It is regarded as the most infamous letter in the history of crime and with good reason. Known as the Dear Boss letter, it was posted to the Central news agency on the 25th September 1888 and received two days later on the 27th.
It was written in blood red ink and addressed to “The Boss” of the newspaper. The reason this letter became so infamous is that it was the first time the world learnt the nickname of the most infamous serial killer in history; Jack the Ripper
By the time the letter arrived, the Ripper had already claimed the lives of two women. Mary Ann Nichols was found murdered and disembowelled in Bucks row at 3.40am on 31st August 1888 and September 8th, the body of Annie Chapman was found in the backyard of 29 Hanbury street. Her throat had been cut and her abdomen horrifically mutilated. At the time, the killer had been known as Leather Apron, due to rumours of a shady character who was wandering the East End wearing a butcher’s apron. It was now time for the killer to be given a more suitable name.
The letter read:
“25th September 1888
I keep on hearing the police have caught me but they wont fix me just yet. I have laughed when they look so clever and talk about being on the right track. That joke about Leather Apron gave me real fits. I am down on whores and I shant quit ripping them till I do get buckled. Grand work the last job was. I gave the lady no time to squeal. How can they catch me now. I love my work and want to start again. You will soon hear of me with my funny little games. I saved some of the proper red stuff in a ginger beer bottle over the last job to write with but it went thick like glue and I cant use it. Red ink is fit enough I hope ha. ha. The next job I do I shall clip the ladys ears off and send to the police officers just for jolly wouldnt you. Keep this letter back till I do a bit more work, then give it out straight. My knife’s so nice and sharp I want to get to work right away if I get a chance. Good Luck.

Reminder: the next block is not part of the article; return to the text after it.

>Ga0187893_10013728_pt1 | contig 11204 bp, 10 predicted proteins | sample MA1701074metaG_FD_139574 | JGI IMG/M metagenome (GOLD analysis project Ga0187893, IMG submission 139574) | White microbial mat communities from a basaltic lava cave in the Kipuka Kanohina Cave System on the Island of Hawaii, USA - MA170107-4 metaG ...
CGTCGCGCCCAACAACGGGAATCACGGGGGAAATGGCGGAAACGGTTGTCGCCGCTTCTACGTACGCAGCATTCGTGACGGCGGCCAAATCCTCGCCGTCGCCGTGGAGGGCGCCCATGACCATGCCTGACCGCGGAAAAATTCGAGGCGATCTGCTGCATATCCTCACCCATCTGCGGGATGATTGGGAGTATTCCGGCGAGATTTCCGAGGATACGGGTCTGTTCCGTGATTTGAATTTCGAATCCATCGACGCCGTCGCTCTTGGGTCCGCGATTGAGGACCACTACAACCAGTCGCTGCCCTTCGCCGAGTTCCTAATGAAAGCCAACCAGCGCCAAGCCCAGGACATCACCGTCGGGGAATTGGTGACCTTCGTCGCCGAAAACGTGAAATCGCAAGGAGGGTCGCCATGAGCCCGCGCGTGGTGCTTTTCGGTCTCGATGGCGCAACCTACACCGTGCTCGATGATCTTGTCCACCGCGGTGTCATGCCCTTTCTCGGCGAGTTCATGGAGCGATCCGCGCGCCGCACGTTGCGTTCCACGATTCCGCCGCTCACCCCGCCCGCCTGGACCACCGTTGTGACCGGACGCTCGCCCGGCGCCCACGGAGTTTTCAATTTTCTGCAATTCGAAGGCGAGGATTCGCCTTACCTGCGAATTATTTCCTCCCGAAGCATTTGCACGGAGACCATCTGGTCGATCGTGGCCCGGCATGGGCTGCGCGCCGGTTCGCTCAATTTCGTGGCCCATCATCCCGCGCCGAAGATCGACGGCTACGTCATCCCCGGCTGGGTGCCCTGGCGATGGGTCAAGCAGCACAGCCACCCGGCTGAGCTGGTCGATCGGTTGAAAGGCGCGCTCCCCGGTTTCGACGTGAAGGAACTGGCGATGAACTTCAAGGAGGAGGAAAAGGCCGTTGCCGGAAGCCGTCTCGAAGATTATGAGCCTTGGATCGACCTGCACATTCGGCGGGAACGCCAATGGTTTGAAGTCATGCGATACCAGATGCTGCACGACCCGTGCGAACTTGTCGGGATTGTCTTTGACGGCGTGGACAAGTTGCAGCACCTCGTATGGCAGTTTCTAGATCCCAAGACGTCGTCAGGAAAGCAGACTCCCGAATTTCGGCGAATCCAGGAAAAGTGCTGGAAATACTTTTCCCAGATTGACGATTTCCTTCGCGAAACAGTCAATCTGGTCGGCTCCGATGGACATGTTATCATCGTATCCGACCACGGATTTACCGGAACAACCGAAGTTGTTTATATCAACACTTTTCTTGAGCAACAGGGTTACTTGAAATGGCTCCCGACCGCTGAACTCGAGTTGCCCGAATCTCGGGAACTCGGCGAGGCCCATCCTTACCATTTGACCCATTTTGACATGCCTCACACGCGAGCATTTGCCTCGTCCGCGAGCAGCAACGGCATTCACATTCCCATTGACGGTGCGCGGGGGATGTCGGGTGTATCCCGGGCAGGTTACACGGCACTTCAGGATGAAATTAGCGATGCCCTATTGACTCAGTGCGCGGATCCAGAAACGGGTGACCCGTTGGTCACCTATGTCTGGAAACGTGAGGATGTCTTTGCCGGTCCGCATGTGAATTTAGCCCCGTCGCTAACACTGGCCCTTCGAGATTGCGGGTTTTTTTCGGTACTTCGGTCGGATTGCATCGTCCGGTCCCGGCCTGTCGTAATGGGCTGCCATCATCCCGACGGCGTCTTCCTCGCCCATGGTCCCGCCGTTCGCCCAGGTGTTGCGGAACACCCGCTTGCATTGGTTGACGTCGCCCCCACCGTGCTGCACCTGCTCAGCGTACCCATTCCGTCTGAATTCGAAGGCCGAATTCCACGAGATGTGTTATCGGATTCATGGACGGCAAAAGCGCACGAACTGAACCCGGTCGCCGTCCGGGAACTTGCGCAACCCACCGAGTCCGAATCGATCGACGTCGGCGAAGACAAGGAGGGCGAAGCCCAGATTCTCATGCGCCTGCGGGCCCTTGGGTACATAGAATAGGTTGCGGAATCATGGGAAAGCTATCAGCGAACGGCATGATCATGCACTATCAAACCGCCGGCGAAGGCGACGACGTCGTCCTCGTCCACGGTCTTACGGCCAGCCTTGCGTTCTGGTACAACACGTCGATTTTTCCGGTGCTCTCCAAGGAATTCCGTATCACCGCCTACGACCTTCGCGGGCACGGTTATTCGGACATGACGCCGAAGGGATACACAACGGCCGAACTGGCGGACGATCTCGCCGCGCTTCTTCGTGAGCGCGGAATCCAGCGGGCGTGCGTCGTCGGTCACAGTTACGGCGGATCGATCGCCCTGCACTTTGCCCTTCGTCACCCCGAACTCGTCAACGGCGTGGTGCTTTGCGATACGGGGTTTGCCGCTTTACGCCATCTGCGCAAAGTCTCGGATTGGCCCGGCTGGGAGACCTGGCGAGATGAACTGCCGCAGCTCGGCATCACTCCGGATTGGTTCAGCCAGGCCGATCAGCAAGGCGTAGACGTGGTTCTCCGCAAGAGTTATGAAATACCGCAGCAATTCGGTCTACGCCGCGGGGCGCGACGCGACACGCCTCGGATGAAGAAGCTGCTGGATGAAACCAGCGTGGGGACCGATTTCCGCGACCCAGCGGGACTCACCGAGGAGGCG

Jack the Ripper
Dont mind me giving the trade name
PS Wasnt good enough to post this before I got all the red ink off my hands curse it No luck yet. They say I’m a doctor now. Ha ha.” (sic)
The letter would prove to be a journalist’s dream and would turn a series of particularly gruesome murders into a tabloid sensation. The agency, rather wisely, did not release the contents of the letter for five days after its date, allowing time to discover whether the gruesome prediction came into fruition. In the letter, the writer had threatened to cut the ear off his next victim. Interestingly enough, the next time the Ripper returned to the streets of Whitechapel, he killed two women in the same night, one of which had her ear severed.
The Dear Boss letter still remains a hotly debated topic among researchers and historians to this day, though many feel the letter is a hoax, probably written by a journalist, looking to spice up the crimes. The name Jack the Ripper guaranteed instant newspaper sales across the country. Whether the letter is genuine or not, it provided the public with a character they could now fear and talk about.
The East End of London had a monster and now that monster had a name.